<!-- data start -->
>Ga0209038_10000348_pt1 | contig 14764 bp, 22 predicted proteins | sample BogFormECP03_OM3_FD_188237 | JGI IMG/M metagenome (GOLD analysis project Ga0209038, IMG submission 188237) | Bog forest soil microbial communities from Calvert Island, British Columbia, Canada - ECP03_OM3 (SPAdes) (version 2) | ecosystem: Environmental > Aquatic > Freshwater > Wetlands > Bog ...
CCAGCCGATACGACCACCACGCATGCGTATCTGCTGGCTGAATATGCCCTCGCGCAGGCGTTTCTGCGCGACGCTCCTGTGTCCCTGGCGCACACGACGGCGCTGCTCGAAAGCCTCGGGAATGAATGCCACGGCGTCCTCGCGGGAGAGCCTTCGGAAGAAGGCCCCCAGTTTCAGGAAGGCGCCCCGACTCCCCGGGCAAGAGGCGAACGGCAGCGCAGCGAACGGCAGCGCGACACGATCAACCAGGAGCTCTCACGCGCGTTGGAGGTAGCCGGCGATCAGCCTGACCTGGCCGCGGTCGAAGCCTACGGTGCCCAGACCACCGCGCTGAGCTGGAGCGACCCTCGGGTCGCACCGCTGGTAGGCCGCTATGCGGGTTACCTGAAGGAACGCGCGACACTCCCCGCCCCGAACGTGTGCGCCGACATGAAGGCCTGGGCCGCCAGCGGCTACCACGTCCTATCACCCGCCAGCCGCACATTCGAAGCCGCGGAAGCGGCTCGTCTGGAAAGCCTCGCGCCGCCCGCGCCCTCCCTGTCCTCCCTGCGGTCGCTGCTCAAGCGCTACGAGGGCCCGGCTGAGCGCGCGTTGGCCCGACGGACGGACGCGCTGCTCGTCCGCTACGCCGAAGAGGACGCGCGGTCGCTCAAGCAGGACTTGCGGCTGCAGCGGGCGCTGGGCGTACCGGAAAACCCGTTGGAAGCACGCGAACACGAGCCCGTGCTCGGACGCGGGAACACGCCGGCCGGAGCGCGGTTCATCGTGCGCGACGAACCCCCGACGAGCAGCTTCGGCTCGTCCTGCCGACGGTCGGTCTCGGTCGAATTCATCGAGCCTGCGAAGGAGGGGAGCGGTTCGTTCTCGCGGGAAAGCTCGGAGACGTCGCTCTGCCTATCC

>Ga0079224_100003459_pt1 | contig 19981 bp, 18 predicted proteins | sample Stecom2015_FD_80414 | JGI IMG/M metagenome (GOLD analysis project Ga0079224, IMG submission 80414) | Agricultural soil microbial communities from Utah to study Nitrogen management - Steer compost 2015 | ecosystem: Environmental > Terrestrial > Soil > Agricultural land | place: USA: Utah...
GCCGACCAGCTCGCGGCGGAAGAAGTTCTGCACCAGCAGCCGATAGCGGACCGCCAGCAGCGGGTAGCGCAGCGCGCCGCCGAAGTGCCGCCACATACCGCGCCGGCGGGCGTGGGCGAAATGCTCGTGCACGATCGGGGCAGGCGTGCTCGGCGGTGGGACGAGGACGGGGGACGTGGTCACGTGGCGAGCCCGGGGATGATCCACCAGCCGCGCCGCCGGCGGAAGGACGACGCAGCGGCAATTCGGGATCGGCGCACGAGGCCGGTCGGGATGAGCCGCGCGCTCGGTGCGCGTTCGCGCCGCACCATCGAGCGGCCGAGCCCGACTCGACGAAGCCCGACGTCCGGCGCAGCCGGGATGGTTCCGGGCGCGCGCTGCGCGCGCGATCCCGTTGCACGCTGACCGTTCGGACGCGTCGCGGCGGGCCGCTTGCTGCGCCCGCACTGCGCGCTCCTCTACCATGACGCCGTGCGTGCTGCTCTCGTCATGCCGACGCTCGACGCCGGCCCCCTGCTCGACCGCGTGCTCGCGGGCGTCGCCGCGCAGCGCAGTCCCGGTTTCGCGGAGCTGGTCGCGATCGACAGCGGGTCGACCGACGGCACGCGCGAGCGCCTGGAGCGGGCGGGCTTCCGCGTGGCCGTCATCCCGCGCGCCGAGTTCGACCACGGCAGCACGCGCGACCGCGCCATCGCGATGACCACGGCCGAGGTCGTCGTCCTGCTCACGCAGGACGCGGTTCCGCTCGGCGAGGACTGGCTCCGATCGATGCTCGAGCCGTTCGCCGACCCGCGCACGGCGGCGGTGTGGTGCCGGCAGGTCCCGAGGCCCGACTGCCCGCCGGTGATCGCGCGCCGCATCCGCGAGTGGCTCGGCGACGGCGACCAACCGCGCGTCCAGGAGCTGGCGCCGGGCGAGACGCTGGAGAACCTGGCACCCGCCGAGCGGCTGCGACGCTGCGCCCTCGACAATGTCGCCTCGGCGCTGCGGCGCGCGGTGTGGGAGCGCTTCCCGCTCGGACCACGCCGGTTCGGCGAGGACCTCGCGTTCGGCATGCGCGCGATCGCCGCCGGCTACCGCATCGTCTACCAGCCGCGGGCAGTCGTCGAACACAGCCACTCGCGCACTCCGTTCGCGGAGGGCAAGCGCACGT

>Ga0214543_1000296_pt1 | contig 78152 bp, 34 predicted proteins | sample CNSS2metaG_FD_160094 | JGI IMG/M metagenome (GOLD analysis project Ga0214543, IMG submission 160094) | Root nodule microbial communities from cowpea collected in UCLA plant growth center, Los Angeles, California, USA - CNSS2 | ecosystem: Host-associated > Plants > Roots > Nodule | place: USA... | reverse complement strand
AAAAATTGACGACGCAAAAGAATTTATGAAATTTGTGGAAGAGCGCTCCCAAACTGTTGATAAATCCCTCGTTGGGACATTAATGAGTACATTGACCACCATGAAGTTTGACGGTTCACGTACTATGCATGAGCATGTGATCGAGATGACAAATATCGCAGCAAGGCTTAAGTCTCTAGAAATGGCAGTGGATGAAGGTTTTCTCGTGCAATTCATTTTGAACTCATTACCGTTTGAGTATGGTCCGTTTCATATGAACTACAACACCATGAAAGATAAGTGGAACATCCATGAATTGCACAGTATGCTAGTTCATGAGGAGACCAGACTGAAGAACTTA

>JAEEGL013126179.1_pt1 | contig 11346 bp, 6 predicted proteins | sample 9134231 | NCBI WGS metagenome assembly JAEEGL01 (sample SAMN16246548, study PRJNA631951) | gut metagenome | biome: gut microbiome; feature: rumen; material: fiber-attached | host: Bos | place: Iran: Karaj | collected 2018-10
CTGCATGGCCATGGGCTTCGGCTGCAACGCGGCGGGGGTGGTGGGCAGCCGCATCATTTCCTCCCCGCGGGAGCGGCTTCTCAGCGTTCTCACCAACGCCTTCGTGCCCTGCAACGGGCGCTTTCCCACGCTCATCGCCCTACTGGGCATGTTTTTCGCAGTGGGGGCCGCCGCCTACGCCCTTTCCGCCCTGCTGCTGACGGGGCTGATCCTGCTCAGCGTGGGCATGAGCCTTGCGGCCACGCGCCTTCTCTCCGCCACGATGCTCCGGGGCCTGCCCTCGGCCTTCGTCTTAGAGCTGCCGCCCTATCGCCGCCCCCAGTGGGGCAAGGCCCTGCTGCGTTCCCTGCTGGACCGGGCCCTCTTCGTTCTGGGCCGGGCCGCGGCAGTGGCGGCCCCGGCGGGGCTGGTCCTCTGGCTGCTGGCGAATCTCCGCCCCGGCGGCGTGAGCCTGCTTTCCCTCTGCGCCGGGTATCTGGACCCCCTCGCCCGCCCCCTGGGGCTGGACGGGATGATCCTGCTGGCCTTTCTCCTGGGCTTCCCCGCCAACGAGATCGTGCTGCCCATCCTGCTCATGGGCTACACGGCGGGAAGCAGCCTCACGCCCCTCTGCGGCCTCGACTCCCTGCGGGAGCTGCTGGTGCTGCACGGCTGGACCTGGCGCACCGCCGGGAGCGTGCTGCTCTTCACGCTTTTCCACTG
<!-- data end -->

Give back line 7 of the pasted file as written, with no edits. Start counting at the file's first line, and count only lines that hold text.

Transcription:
>JAEEGL013126179.1_pt1 | contig 11346 bp, 6 predicted proteins | sample 9134231 | NCBI WGS metagenome assembly JAEEGL01 (sample SAMN16246548, study PRJNA631951) | gut metagenome | biome: gut microbiome; feature: rumen; material: fiber-attached | host: Bos | place: Iran: Karaj | collected 2018-10